the populace misconceptions about the sanctioning entities. This is most apparent in regimes
operating in countries with historical disadvantages. Such regimes manage to relate the
sanction imposed as an attempt to entrench such historical disadvantages. The Taliban has used
this tactic to display western imposed sanctions as attempts of demeaning Islam. A study
conducted during the Taliban-led regime found that the sanctions against Afghanistan was
mostly seen by the citizens of that country as another attempt by the West (the Judeo-Christian
tradition) to isolate Islam by defining it as the troublesome other.224 Thus, there was absolutely
no support within Afghanistan for further economic sanctions and that there was ‘strong and
widespread perception that the Security Council had set out to harm rather than help
Afghans.225’ Mugabe has also attacked sanctions imposed on his country as an attempt by the
West to interrupt his government’s attempt in correcting colonial imbalances evidenced through
current land inequalities. In fact, observers suspect that the Mugabe regime does not want the
sanctions lifted as they have effectively been used as a campaign tool to rally support against
the west and enhance Mugabe’s control.226 Similarly in Cuba, Castro depicted US sanctions as
an imperialistic attempt to infringe on the independence and integrity of the Cuban people.
Sanctions therefore allowed Castro to divert public attention from internal problems of the
communist regime to the external threat posed by sanctions.227 In such instances, a significant
number of supporters have rallied behind such regimes and thus made it easier for the regime
to justify repression. Considering the challenges of obtaining information in some regimes, it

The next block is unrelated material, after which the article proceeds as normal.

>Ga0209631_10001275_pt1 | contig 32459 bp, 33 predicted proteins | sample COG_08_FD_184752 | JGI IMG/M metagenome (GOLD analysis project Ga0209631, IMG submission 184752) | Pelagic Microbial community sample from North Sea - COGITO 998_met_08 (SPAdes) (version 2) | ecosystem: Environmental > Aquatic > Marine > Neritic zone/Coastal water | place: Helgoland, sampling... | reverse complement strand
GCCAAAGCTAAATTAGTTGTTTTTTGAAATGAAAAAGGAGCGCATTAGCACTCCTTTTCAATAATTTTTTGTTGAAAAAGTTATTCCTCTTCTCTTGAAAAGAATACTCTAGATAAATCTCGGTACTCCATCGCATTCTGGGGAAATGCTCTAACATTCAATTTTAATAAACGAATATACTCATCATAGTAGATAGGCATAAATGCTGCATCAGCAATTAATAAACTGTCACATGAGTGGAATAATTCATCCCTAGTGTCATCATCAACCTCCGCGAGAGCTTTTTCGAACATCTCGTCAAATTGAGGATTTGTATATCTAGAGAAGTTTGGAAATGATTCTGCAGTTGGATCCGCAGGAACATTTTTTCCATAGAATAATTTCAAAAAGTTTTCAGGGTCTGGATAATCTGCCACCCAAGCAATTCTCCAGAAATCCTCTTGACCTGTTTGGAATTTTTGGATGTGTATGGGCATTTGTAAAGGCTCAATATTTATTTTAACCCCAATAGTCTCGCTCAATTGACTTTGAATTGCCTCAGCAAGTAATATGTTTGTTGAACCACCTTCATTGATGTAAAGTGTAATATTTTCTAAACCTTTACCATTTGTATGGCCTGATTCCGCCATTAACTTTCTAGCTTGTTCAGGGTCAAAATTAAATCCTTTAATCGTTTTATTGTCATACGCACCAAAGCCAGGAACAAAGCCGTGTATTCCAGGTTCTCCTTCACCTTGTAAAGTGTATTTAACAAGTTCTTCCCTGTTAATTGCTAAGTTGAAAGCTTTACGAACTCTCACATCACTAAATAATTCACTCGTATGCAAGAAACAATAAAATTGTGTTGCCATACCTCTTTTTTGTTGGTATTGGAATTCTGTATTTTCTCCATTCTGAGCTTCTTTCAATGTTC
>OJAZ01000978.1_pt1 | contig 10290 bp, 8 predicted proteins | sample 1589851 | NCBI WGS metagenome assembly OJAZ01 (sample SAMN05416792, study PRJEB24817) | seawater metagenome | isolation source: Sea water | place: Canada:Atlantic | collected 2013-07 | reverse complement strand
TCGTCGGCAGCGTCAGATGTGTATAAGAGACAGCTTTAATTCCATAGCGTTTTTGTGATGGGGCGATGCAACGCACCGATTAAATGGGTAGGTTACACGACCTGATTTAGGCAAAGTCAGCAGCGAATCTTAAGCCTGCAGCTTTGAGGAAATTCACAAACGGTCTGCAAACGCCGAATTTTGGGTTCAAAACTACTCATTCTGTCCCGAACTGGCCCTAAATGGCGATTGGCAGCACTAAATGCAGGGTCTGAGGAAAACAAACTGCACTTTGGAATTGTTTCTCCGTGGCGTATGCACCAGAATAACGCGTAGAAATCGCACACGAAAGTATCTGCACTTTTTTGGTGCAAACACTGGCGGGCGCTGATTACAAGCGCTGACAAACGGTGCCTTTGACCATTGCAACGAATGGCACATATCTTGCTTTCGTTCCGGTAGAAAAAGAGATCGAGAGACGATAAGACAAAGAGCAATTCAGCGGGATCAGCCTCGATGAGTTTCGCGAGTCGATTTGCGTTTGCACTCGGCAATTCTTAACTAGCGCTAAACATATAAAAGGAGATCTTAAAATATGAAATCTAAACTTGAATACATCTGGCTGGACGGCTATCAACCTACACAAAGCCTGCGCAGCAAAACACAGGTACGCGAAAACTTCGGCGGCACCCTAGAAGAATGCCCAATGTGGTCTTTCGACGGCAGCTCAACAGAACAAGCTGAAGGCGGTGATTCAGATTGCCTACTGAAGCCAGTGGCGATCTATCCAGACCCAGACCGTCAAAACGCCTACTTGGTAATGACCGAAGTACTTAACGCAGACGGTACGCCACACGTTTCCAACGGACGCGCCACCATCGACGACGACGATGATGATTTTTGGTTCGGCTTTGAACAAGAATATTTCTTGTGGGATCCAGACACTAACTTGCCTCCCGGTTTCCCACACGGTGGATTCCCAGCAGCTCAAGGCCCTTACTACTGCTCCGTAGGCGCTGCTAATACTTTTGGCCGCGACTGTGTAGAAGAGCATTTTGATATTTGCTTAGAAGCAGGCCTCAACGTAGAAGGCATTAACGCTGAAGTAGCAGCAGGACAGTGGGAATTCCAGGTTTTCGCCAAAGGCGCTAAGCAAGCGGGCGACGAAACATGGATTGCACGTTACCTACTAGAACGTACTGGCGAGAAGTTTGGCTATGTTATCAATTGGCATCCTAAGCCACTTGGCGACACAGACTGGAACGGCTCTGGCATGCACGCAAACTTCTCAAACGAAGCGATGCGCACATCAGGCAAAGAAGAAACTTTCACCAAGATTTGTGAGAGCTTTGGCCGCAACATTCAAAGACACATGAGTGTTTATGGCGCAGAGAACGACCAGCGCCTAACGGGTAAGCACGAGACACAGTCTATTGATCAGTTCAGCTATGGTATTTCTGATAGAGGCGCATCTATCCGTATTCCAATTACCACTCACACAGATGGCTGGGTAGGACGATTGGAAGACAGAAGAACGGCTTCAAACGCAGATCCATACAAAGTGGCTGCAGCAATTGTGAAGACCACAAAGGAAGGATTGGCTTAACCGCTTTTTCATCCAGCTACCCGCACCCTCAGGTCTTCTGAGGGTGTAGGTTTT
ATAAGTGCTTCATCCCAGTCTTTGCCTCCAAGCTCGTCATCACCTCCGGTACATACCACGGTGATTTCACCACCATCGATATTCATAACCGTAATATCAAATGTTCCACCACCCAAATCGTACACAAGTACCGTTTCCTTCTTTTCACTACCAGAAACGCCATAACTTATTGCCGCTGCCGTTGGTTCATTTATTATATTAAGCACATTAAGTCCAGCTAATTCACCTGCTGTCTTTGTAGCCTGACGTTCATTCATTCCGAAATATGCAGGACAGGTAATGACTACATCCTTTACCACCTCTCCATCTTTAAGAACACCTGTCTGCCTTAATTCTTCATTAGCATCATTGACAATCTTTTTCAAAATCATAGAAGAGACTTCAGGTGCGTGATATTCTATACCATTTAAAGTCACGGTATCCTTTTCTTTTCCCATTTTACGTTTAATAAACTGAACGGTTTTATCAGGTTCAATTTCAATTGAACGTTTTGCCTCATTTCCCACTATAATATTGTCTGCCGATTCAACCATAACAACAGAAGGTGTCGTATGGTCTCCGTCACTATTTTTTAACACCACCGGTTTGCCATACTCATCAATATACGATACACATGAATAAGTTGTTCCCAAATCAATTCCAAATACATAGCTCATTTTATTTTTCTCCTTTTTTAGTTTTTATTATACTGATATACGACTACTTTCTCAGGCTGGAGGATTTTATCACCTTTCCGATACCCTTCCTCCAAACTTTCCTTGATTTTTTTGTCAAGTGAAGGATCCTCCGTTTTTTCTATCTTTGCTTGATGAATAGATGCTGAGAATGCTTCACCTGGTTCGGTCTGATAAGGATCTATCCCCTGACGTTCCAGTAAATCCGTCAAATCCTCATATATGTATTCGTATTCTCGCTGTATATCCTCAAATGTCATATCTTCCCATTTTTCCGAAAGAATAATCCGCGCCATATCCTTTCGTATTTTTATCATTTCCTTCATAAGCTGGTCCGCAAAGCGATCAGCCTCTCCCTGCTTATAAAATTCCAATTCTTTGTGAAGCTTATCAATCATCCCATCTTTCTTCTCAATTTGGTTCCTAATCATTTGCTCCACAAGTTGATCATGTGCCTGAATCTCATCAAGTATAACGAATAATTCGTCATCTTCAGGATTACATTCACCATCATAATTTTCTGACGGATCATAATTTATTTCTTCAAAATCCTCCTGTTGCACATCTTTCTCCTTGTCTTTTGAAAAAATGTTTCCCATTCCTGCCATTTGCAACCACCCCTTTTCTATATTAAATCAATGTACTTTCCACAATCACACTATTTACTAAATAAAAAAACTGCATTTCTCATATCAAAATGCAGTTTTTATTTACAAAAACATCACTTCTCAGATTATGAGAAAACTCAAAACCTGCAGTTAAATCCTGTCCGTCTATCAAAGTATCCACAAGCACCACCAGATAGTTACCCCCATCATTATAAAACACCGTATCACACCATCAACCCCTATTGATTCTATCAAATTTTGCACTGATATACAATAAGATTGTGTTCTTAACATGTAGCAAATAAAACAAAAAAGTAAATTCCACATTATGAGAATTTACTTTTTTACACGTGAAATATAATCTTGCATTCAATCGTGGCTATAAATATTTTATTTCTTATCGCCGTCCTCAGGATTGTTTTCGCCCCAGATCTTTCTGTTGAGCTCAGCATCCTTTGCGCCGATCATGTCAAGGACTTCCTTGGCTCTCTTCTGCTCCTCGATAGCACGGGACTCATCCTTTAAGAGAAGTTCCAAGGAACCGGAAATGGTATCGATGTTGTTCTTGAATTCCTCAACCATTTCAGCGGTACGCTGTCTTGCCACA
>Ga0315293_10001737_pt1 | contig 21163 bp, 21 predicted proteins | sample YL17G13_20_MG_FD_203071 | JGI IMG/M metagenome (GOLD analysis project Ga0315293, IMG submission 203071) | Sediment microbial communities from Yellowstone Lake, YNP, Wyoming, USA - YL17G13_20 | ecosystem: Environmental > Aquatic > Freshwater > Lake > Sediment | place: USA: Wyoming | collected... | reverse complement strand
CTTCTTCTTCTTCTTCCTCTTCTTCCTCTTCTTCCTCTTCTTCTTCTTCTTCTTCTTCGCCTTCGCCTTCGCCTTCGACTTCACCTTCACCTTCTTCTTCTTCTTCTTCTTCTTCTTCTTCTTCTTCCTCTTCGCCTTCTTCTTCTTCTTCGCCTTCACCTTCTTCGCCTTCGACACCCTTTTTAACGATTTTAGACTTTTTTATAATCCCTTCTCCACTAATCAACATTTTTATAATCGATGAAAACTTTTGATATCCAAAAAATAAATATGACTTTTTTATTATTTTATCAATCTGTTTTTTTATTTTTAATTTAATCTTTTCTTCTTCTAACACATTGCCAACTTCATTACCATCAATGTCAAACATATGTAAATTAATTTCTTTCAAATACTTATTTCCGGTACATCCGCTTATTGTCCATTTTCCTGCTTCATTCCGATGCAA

may not always be easy to effectively communicate the intended objectives of sanctions to the
people of the regime being targeted. However, it is recommended that attempts must still be
221
Addis (n 40 above) 585.
As above.
223
Folch (n 219 above) 337.
224
Addis (n 40 above) 610.
225
As above.
226
A Harding EU to suspend Zimbabwe sanctions after referendum available at
http://www.bbc.co.uk/news/world-africa-18951 (accessed 30 July 2012).
227
Perksen (n 47 above) 63.
222
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made to effectively communicate the reasons for sanction policy to the population of the state
whose regime is being targeted either through other non-state controlled means such as civil
society, opposition parties, public discussions and seminars as well as website publications.
4.3.6 What does the populace want?
Even though economic sanctions discussed herein are imposed with the good intention of
protecting human rights in a target country, it must be borne in mind that other equally
important aspirations are prioritised by the populace such as peace. Most, if not all sanctions,
are imposed without any consultation of the group whose rights are to be protected.228
Examples include attempts by the US to force a democratic transition in Myanmar without a
thorough assessment of Myanmar's historical, political, economic, social, and cultural climate.229
The same can be said of Zimbabwean whose current political problems can be traced back to
historical problems upon attaining independence. This is not to mean that human rights should